This is an actual quote that my seven-year-old daughter said to me about my five-year-old son after discovering the ability to play Minecraft in the same world in the iOS pocket education. I think this quote exemplifies the idea of a digital playground and represents the central theme around this series of blog posts.
Now, is everything all bubbles and flowers in the Cogswell household? Of course not! Less then five minutes after demonstrating such wonderful digital citizenship, my son and daughter were arguing about whose Minecraft world they were going to play in together and next yelling about not accidentally smashing the world in with bricks. There was whining...crying...and unrest as they navigated whose will would overcome.
So here's my point...children learn many social skills when they go to places such as the playground. They learn how to make news friends, play collaboratively, and resolve conflicts. And, when kids can't resolve their conflicts, we as parents are there to step in to help facilitate. On the same note, how often do we give kids a chance to interact or play with each other online? I say this because much of the time when kids are on devices, they are simply interacting with the device itself. Subsequently, when they do socialize online and a conflict arises, no one is available to help resolve their issues. And of course, when you add a level of anonymity to the online interactions, that's when trolls and cyber bullies pop up. So boomeranging back around, how are we teaching kids online social skills and digital citizenship, and when do they have a chance to play on the digital playground?
Before I move on, I must provide a disclaimer. I am an advocate of balance and moderation. In the 1:1 classroom, students get time on devices, but they also need time with peers, paper, and pavement. Just like at home, we can't just always hand children a device when they get grumpy to pacify them. We need to let them be grumpy, kick them outside to physically release that energy, or have them take some time to chill. Of course sometimes as parents, we need a break and the tablet is right there. Give it to the kid, but not all the time, not even most of the time, we need to choose our battles.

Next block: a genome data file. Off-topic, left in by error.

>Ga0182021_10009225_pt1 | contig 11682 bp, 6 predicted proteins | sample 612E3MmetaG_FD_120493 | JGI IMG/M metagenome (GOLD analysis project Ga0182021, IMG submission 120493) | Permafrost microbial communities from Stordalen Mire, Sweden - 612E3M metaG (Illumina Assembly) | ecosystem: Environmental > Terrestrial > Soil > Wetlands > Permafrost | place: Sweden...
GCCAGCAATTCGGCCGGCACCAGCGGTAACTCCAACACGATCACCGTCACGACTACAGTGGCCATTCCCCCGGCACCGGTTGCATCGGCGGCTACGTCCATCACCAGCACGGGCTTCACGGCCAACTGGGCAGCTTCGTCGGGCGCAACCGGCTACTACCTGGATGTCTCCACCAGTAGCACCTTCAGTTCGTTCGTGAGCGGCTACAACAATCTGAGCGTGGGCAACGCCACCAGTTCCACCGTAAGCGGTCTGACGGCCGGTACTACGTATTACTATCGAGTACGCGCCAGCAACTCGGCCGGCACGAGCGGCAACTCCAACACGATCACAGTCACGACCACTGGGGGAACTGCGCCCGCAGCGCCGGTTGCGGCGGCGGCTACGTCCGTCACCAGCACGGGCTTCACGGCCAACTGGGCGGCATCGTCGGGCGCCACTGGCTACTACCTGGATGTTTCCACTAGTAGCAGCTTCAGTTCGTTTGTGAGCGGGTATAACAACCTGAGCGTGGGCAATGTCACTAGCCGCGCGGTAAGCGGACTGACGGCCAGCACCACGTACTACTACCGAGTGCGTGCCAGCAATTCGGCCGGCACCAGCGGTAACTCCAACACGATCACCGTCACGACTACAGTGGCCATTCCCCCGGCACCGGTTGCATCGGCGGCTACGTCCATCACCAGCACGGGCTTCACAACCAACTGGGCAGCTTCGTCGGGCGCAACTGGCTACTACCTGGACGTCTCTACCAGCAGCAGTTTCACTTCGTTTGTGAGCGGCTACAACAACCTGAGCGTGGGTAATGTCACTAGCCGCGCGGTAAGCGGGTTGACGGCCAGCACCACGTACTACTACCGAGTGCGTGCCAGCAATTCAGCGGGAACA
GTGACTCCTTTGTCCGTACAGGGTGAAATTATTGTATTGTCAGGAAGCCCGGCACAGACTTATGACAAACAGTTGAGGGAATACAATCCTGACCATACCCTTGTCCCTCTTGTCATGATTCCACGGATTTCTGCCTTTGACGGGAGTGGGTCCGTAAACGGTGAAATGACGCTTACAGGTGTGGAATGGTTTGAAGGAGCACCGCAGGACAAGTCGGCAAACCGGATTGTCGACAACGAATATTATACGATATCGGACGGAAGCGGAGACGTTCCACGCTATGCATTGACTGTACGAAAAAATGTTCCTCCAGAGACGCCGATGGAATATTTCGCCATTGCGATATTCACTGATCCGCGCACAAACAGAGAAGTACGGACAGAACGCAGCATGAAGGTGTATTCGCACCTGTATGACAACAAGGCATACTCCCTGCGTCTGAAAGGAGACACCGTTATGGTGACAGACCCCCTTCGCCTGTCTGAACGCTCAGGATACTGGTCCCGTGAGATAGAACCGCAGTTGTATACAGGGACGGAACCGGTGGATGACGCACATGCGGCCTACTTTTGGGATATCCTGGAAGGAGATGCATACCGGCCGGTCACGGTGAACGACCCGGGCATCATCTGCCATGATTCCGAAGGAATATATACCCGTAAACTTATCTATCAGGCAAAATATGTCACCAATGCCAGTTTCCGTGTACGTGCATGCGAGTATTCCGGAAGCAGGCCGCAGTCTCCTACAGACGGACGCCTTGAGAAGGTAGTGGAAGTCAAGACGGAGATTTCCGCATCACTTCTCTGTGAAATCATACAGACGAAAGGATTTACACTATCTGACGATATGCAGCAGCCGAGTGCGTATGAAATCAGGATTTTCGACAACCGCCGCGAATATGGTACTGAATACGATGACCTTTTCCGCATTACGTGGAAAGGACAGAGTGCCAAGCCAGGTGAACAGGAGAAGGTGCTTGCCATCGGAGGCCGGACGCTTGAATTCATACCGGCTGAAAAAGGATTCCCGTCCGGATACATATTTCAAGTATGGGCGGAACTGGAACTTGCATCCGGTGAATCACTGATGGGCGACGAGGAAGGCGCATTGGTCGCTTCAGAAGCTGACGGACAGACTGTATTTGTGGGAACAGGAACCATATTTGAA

Back to the questions above. How do we teach kids digital citizenship on the digital playground? The same way we teach them everything else: we give them opportunities to explore in a safe environment while under supervision. We allow them to not only interact with the device, but other people through the device.
One great place to go is artsnacks.org by Kevin Honeycutt. Children can learn how to draw and interact with others online. They can even post their artwork!!! Another resource provided by Kommein.com is 8 Safe Social Networks for Kids. This resource gives a few options on various social media sites. Also, a third is diy.org, which is a online community for creative kids giving kids chances to participate in a DIY camp online. If you are looking for even more, just use Google. There are a bunch out there.
In the end, it really doesn't matter what app or program it is. I would just encourage you to give your children the chance to engage online with other kids under your supervision. Build a digital citizen that can look both ways when crossing the Internet. Even better -- you can get in the digital sandbox with your child.